With much more fodder to chew on in both the Annual Report as well as Minister Peters’ speech, it would be unfair to try and unpack the issues here. And as transport month draws to a close and we mull the pronouncements of Operation Phakisa, perhaps our closing issue of Maritime Review Africa for the year will delve a little deeper into the state of South Africa as a maritime nation on the continent.

If you have anything to say on this topic, we welcome your input both on and off the record.

THE ABOVE ARTICLE APPEARS AS THE EDITOR’S COLUMN IN THE SEPT/OCTOBER ISSUE OF MARITIME REVIEW
You can read the full magazine HERE

New entrants should be accommodated in blue economy

Respondents to our Operation Phakisa survey were unanimous in their view that the maritime industry has the capacity to cater for new entrants with 71 percent deeming it “realistic” and a further 29 percent seeing it as “very realistic”.  Just under 30 percent, however, believe that it is unrealistic to expect the maritime industry to create one million jobs and for the blue economy to reach R1.7 billion by 2033.

The South African presidency is due to announce the outcome of deliberations held under the auspices of the Ocean Labs in Durban this week at an open day. Targets and activities committed to by stakeholders will be made public and it will be interesting to see if expectations can be met.

Most of our survey respondents, who mostly represent industry stalwarts of ten or more years, agree that involvement from government is “very important” (71 percent), but view government catalysts during their tenure to be “unsatisfactory” (71 percent).

We are still accepting responses to the survey <CLICK HERE TO PARTICIPATE> and will bring you news from Durban and the Phakisa Open Day in the next issue of Maritime Review Africa.

 

Riding the wave of the blue economy

Since I started reporting on the maritime sector in the mid 1990’s, the industry has been complaining about the lack of recognition it receives from government. It has been one of the biggest and most constant gripes. At the beginning of the year when the African Union announced the maritime decade, it was clear that the landlocked mindset of the continent was shifting – and the South African government’s July launch of Operation Phakisa affirms that strategic thinking is taking place to develop the “blue economy”.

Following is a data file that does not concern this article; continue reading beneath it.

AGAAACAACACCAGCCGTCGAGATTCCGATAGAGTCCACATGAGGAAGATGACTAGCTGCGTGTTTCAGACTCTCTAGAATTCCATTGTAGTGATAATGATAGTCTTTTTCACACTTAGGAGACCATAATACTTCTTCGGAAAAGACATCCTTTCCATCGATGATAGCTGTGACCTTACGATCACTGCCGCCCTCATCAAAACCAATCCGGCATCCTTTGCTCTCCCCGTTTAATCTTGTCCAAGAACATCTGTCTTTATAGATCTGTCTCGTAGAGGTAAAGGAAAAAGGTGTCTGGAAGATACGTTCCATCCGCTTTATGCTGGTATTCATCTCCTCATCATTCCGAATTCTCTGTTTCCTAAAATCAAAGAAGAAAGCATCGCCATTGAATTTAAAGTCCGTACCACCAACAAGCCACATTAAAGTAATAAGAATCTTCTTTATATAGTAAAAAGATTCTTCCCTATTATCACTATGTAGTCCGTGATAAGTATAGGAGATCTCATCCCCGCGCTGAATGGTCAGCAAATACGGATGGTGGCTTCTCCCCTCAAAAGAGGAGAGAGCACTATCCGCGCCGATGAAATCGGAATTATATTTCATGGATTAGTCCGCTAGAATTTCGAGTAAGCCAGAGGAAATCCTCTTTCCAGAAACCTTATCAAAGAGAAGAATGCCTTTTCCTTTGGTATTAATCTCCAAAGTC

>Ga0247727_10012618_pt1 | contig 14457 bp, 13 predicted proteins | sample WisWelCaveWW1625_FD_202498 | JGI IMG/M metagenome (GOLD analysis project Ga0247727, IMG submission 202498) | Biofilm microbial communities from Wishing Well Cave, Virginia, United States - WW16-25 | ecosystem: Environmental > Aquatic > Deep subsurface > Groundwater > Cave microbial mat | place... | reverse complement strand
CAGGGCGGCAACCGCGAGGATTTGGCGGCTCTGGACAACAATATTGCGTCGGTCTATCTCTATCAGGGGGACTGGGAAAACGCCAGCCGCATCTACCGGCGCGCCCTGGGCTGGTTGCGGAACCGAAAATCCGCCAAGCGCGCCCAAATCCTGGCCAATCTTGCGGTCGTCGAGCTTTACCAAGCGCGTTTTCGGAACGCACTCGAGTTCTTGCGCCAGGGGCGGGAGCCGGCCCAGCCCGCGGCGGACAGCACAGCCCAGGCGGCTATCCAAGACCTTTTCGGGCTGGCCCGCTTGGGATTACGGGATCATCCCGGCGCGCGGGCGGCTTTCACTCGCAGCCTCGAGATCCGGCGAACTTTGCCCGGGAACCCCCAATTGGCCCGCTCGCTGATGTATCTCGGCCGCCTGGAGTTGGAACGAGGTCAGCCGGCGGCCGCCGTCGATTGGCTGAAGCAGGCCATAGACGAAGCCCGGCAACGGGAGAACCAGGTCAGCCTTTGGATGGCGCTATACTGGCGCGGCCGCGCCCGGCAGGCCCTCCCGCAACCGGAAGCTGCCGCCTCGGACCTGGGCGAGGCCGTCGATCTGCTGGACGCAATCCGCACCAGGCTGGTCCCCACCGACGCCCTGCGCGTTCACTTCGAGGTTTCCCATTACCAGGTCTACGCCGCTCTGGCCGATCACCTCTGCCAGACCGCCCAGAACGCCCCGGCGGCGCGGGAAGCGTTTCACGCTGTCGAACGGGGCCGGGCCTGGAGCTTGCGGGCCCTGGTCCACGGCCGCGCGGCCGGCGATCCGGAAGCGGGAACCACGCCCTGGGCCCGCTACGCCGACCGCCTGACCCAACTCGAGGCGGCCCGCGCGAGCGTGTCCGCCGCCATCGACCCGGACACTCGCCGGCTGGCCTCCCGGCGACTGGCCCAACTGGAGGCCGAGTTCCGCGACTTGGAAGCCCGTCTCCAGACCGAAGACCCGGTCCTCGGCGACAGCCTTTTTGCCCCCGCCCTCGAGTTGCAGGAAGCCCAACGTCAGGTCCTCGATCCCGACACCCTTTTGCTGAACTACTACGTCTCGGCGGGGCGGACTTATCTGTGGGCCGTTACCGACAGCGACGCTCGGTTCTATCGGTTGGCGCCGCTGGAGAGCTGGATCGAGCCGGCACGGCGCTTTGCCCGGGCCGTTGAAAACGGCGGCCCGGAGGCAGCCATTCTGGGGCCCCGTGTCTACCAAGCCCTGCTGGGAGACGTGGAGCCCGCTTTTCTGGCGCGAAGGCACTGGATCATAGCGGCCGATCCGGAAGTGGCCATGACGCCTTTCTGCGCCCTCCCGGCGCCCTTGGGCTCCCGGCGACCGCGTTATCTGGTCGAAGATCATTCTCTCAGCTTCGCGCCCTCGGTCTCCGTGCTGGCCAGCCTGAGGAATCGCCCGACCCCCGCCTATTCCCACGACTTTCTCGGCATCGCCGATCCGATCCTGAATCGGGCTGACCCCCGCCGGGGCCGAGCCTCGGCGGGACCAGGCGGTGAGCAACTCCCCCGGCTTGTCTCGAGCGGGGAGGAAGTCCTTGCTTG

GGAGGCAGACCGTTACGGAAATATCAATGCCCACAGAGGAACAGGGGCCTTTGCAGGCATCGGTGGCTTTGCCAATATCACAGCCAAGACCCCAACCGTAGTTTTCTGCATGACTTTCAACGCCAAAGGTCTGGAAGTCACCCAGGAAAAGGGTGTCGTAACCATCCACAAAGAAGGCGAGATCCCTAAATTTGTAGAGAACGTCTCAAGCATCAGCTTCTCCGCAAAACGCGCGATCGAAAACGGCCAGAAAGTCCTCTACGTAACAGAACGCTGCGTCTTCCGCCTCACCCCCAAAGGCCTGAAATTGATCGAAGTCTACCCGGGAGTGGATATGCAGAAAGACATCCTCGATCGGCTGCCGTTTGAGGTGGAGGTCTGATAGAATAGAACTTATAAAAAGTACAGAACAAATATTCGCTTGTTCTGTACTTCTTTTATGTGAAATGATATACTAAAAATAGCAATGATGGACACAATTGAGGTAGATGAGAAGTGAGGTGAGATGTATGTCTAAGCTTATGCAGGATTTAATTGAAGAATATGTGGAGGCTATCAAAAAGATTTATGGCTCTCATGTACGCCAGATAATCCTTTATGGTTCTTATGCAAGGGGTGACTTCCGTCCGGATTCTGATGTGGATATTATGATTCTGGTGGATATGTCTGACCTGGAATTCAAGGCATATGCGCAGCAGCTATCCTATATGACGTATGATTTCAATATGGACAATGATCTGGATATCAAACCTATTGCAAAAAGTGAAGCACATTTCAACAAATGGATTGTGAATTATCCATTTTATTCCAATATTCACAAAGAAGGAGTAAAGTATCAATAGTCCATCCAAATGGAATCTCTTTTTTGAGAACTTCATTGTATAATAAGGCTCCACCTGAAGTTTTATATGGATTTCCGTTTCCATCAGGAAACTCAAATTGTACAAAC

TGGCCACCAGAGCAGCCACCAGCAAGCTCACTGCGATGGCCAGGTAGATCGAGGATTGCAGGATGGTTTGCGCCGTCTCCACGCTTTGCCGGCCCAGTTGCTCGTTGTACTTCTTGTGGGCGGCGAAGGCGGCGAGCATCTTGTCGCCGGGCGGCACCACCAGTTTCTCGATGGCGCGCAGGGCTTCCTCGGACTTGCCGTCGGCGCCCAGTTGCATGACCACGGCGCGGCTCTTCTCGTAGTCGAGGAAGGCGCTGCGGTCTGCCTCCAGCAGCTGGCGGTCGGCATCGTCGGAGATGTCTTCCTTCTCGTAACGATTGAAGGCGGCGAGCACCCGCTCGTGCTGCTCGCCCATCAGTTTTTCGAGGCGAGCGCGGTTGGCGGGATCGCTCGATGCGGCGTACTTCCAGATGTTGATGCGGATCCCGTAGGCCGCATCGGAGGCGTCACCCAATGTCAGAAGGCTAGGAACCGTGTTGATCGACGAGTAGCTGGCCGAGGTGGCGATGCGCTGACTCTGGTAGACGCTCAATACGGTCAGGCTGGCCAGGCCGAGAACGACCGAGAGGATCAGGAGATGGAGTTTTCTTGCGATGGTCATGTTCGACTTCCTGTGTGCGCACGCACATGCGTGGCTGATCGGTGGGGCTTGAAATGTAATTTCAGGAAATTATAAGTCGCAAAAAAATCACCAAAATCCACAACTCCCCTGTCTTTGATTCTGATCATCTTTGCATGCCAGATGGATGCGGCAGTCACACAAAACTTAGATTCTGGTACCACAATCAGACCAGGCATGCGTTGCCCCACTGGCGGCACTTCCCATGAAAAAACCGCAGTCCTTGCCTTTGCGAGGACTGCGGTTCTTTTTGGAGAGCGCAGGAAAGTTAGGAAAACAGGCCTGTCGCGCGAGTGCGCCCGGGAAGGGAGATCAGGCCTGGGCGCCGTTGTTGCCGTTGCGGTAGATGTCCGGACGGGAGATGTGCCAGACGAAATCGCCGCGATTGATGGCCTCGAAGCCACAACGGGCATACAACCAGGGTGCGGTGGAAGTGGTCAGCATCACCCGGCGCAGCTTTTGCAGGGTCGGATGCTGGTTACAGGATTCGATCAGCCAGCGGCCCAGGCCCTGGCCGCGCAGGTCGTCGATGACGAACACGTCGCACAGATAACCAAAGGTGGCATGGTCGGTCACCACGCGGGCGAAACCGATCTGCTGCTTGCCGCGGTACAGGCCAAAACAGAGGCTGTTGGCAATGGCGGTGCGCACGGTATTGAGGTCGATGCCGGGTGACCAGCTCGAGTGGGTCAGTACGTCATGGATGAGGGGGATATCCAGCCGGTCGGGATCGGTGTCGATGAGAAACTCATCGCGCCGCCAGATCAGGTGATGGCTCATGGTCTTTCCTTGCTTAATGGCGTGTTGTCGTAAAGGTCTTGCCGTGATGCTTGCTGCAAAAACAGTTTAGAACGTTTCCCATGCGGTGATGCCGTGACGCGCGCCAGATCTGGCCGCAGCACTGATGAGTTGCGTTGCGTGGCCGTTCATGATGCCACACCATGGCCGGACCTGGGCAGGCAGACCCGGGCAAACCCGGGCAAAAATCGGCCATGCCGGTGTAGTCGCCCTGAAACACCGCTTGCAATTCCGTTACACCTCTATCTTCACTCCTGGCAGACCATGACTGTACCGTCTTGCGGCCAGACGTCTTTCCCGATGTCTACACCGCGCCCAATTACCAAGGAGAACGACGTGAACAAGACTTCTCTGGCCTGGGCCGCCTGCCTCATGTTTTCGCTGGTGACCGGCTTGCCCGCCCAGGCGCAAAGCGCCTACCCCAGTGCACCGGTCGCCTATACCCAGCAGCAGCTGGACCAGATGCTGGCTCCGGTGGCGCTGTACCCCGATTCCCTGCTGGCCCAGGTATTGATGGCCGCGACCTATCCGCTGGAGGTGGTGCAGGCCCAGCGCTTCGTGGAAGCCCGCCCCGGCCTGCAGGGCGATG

With the government’s emphasis on four distinct areas there are, of course, sectors of the maritime industry currently not receiving the same level of attention. A conversation with a stakeholder, however, revealed that the full spectrum of opportunities within the blue economy is being considered. He said that more details will be announced during the course of the coming months and that a document would be released highlighting the recommendations made by industry experts at the conclusion of the Ocean Lab sessions held in Durban.

With a probable second South African Maritime Industry Conference hosted by the South African Maritime Safety Authority due to be called before the end of the year, it seems likely that Operation Phakisa will take centre stage. One is not sure, however, to what extent the outcomes of the Ocean Labs will be set in stone and to what extent they will be flexible enough to accommodate further interrogation by other stakeholders omitted from the initial deliberations.

I am choosing to remain cautiously optimistic, but am not so naive as to believe that the naming of an important sounding strategy within government will necessarily provide the panacea that the industry is waiting for. Despite adopting a “quick fix” strategy from Malaysia to churn out a blue economic policy in less than six weeks, the real work will require a lot more staying power and even some unpopular decisions.

President Jacob Zuma says that he will be monitoring the progress on an ongoing basis. Well, so will I and I hope to be able to provide updates via this blog in the future.

We also welcome any feedback from industry in this regard. Please drop me an email with your thoughts or complete the survey on Operation Phakisa by clicking here.